Museum of Humankind (upcoming exhibition and publication):
Why get real? Why not romanticize? After years of working in both Museums and penal institutions, the simple truth is that when we separate peoples from our lives by glass or cages, we loose empathy. The images  talk about the failure of the Ethnological and Anthropological museums of our country and how they actually build the framework for intolerance and racism. This is the beginning of a project that will evolve and examine how we view the other, the object on the other side of the glass.
(Image courtesy of Isabel Beavers)
30 May
A Mini-Hackathon

11:00 AM - 7:00 PM

Facilitated by Isabel Beavers, CLIMATE CHAMBER (CC) is a mini & virtual hackathon convening artists, scientists, technologists, designers and other creatives to ignite new collaborative projects that address climate through technology and art.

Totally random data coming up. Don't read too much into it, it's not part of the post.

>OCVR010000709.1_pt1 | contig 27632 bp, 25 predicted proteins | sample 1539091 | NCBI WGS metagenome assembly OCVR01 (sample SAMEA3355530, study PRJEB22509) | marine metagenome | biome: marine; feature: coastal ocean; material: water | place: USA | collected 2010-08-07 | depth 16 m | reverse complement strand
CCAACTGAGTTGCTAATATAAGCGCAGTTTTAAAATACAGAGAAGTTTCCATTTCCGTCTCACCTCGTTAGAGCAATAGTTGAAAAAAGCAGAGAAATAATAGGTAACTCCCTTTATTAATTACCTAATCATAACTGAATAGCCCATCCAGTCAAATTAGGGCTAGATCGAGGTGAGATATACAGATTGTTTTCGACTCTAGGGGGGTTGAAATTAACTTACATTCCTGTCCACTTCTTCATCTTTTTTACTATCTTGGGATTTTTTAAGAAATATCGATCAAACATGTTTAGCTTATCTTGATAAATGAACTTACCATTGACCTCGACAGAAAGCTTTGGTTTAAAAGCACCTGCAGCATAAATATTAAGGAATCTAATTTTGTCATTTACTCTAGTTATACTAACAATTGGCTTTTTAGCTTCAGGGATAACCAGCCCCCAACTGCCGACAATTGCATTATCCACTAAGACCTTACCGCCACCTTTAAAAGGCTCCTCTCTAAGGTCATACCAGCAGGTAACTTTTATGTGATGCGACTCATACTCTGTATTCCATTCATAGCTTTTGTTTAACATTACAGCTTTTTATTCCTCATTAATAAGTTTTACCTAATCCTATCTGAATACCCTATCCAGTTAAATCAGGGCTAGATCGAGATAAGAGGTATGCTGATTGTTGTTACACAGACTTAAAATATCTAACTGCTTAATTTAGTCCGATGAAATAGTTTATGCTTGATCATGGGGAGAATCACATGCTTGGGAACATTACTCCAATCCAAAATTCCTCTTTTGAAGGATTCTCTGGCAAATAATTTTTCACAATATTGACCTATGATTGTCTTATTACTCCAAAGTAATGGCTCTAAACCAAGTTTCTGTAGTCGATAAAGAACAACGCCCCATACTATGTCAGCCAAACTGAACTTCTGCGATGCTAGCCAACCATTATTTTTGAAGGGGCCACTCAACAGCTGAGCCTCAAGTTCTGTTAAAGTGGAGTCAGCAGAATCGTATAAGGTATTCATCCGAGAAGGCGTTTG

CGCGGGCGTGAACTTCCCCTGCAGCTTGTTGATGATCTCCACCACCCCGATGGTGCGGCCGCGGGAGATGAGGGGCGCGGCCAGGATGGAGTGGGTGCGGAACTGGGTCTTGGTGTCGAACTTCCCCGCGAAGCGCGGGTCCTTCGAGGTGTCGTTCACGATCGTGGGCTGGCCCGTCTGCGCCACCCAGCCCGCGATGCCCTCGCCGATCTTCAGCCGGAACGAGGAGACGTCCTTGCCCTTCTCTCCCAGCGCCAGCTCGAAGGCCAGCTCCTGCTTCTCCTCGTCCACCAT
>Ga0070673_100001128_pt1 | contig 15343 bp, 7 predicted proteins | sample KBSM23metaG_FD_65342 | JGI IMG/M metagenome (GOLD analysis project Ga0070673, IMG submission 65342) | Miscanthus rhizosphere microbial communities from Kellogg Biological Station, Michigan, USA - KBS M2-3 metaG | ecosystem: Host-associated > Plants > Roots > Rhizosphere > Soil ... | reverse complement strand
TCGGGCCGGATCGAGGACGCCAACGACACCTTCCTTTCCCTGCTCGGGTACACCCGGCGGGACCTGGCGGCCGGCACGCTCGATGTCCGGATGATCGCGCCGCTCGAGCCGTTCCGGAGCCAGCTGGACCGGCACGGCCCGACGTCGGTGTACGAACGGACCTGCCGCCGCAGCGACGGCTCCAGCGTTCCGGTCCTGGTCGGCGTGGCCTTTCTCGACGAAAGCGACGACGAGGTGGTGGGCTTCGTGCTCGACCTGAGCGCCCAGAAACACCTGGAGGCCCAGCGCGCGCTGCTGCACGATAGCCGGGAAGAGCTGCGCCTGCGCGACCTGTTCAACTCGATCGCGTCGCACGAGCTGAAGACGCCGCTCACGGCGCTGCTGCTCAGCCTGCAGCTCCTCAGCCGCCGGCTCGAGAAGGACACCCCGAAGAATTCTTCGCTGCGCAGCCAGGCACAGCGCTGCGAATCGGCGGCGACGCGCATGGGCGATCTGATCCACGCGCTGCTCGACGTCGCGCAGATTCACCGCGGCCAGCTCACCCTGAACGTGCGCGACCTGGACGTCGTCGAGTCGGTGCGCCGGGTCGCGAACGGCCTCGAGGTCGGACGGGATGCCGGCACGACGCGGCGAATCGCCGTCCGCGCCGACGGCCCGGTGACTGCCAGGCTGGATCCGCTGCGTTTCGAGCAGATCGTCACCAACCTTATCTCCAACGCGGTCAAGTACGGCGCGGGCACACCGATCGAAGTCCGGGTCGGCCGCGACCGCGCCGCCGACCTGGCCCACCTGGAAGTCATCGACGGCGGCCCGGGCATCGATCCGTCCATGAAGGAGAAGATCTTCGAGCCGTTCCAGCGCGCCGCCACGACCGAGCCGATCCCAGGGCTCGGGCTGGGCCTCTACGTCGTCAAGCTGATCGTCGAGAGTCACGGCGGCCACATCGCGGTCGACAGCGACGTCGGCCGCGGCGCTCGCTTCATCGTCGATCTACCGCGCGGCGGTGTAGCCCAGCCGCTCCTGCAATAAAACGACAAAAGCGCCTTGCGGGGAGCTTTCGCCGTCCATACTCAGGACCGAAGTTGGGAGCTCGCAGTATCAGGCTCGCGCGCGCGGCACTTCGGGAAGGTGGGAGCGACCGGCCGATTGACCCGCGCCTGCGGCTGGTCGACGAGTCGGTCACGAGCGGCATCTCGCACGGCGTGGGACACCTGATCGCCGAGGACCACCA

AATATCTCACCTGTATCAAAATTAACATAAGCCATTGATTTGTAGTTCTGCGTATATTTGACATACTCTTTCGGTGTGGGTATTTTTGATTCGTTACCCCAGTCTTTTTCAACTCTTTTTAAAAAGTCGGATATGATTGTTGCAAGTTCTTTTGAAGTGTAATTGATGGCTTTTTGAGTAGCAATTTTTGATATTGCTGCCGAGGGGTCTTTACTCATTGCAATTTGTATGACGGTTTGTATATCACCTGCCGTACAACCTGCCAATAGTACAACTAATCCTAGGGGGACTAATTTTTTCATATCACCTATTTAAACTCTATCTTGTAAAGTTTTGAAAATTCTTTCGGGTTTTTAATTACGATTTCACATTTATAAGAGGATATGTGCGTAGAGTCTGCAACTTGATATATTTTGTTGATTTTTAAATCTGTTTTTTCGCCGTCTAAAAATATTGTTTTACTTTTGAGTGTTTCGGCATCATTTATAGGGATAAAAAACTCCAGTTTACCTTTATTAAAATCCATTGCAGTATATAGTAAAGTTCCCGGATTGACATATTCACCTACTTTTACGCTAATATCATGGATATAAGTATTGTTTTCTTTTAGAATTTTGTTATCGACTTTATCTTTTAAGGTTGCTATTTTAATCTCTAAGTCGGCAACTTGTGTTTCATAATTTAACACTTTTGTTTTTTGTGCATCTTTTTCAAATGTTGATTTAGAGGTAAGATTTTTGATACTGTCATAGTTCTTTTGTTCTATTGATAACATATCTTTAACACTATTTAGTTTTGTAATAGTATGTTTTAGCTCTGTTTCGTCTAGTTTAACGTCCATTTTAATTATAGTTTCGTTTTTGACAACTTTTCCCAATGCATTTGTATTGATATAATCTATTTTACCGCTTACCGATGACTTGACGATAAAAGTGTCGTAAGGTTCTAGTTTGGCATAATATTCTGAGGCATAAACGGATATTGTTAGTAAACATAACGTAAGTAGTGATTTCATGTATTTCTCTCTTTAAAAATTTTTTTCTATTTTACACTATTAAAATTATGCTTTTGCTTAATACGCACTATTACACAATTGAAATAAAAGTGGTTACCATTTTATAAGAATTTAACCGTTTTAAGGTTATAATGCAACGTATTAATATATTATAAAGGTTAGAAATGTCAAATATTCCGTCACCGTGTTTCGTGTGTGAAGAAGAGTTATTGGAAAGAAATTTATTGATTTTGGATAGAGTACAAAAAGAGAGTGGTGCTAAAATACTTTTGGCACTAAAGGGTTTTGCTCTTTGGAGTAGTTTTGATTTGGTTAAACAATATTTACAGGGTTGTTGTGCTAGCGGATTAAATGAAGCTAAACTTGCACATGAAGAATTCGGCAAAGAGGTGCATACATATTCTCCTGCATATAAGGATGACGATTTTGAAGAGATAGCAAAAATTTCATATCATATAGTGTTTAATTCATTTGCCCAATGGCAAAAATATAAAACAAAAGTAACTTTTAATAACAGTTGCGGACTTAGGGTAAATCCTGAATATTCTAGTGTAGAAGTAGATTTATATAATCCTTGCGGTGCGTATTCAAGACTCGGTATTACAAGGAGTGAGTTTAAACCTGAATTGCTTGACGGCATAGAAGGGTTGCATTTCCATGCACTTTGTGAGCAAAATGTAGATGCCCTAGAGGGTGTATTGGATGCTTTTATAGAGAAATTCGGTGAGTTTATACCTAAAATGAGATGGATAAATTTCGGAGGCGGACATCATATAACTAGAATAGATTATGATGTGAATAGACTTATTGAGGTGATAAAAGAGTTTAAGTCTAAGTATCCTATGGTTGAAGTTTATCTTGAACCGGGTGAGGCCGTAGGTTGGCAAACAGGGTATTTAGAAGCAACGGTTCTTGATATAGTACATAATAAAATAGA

Climate chambers can be used to simulate the conditions of an unknown environment in order to test and experiment. In our CLIMATE CHAMBER (CC), participants test new collaborative arrangements to inspire radical use of technology and art in the face of climate change. Cross-disciplinary teams will ideate and design new, remote, collaborative projects that imagine-art-and-tech based solutions to climate challenges while testing remote processes of teamwork.

This participatory social experiment embodies the processes of art-sci collaboration utilized by the artists in Re-Fest’s Artificial Ecologies thread, curated by Isabel Beavers. It aims to break open existing modes of teamwork and, in this fracture, formulate various small resistances.

The winning team, to be announced on May 31st, will receive a $150 honorarium and a feature in UCLA ArtSci PARTICLES, an online series of short interviews. 

This hackathon is a part of Re-Fest LA 2020, taking place entirely online. Click here to view the full schedule and line-up of Re-Fest. Please click the button below to register for the hackathon.
CLOSES 30 June